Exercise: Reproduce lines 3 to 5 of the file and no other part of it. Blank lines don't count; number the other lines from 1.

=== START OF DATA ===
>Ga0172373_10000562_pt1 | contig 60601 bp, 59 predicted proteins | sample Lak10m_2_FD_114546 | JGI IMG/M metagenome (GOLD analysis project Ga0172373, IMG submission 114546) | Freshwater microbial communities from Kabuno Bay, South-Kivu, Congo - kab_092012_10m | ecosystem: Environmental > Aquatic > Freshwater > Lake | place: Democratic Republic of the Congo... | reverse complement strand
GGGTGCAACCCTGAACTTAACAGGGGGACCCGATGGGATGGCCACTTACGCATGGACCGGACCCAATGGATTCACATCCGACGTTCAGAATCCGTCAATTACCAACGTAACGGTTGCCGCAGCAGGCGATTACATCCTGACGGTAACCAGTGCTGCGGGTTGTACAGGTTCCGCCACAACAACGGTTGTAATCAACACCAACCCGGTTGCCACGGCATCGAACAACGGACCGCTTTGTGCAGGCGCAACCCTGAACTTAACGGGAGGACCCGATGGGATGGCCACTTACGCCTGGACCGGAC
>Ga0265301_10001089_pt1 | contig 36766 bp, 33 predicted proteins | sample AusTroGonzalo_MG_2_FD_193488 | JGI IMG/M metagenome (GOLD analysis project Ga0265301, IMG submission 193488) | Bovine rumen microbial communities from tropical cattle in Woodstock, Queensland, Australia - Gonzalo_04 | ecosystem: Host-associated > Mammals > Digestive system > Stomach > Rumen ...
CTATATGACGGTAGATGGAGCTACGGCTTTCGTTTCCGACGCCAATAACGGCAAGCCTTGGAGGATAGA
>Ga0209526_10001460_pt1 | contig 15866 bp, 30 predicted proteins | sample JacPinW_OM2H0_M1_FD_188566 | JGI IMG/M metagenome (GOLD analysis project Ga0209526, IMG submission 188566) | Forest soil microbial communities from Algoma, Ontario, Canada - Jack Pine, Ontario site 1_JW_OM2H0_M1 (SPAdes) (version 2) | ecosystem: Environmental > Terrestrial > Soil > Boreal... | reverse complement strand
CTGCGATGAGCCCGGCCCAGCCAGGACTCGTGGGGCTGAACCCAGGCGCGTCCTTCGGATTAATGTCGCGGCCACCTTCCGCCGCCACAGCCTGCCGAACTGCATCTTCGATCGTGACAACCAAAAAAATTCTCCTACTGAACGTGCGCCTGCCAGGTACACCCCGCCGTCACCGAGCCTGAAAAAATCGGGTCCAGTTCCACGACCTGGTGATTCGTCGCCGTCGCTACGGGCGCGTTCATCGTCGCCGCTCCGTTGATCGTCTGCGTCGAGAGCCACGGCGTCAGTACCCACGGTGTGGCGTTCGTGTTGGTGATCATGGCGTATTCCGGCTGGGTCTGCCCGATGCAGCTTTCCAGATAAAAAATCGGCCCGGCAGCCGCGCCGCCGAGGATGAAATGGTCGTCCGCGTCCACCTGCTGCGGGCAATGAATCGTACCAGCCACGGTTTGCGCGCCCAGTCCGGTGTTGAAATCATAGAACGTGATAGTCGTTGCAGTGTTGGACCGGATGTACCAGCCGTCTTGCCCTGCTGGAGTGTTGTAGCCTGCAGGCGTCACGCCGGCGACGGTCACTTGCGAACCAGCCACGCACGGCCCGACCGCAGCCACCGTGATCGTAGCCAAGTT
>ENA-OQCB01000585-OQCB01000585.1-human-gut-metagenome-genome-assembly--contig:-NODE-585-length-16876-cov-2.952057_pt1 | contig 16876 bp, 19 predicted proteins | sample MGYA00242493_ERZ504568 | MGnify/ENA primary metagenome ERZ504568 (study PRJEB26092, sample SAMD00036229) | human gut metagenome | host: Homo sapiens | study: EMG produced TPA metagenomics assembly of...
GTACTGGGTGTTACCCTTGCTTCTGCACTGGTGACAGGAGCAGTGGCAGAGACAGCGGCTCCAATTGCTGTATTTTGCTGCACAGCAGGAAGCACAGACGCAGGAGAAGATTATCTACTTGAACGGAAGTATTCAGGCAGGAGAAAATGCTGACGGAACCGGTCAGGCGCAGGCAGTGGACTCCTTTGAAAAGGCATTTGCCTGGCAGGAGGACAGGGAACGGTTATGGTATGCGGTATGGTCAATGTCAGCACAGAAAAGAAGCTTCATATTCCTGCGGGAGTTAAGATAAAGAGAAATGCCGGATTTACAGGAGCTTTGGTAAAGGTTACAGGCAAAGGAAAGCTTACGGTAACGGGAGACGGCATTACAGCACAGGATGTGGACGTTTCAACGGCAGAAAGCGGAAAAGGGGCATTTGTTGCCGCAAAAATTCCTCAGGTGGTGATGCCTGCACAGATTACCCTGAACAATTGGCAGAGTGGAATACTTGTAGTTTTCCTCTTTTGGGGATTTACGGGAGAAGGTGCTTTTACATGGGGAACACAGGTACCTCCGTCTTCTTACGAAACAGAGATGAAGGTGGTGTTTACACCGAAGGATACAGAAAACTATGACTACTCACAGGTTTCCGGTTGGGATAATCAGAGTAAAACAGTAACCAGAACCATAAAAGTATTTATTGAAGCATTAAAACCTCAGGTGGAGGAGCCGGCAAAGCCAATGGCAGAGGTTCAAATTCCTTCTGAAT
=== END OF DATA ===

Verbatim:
>Ga0265301_10001089_pt1 | contig 36766 bp, 33 predicted proteins | sample AusTroGonzalo_MG_2_FD_193488 | JGI IMG/M metagenome (GOLD analysis project Ga0265301, IMG submission 193488) | Bovine rumen microbial communities from tropical cattle in Woodstock, Queensland, Australia - Gonzalo_04 | ecosystem: Host-associated > Mammals > Digestive system > Stomach > Rumen ...
CTATATGACGGTAGATGGAGCTACGGCTTTCGTTTCCGACGCCAATAACGGCAAGCCTTGGAGGATAGA
>Ga0209526_10001460_pt1 | contig 15866 bp, 30 predicted proteins | sample JacPinW_OM2H0_M1_FD_188566 | JGI IMG/M metagenome (GOLD analysis project Ga0209526, IMG submission 188566) | Forest soil microbial communities from Algoma, Ontario, Canada - Jack Pine, Ontario site 1_JW_OM2H0_M1 (SPAdes) (version 2) | ecosystem: Environmental > Terrestrial > Soil > Boreal... | reverse complement strand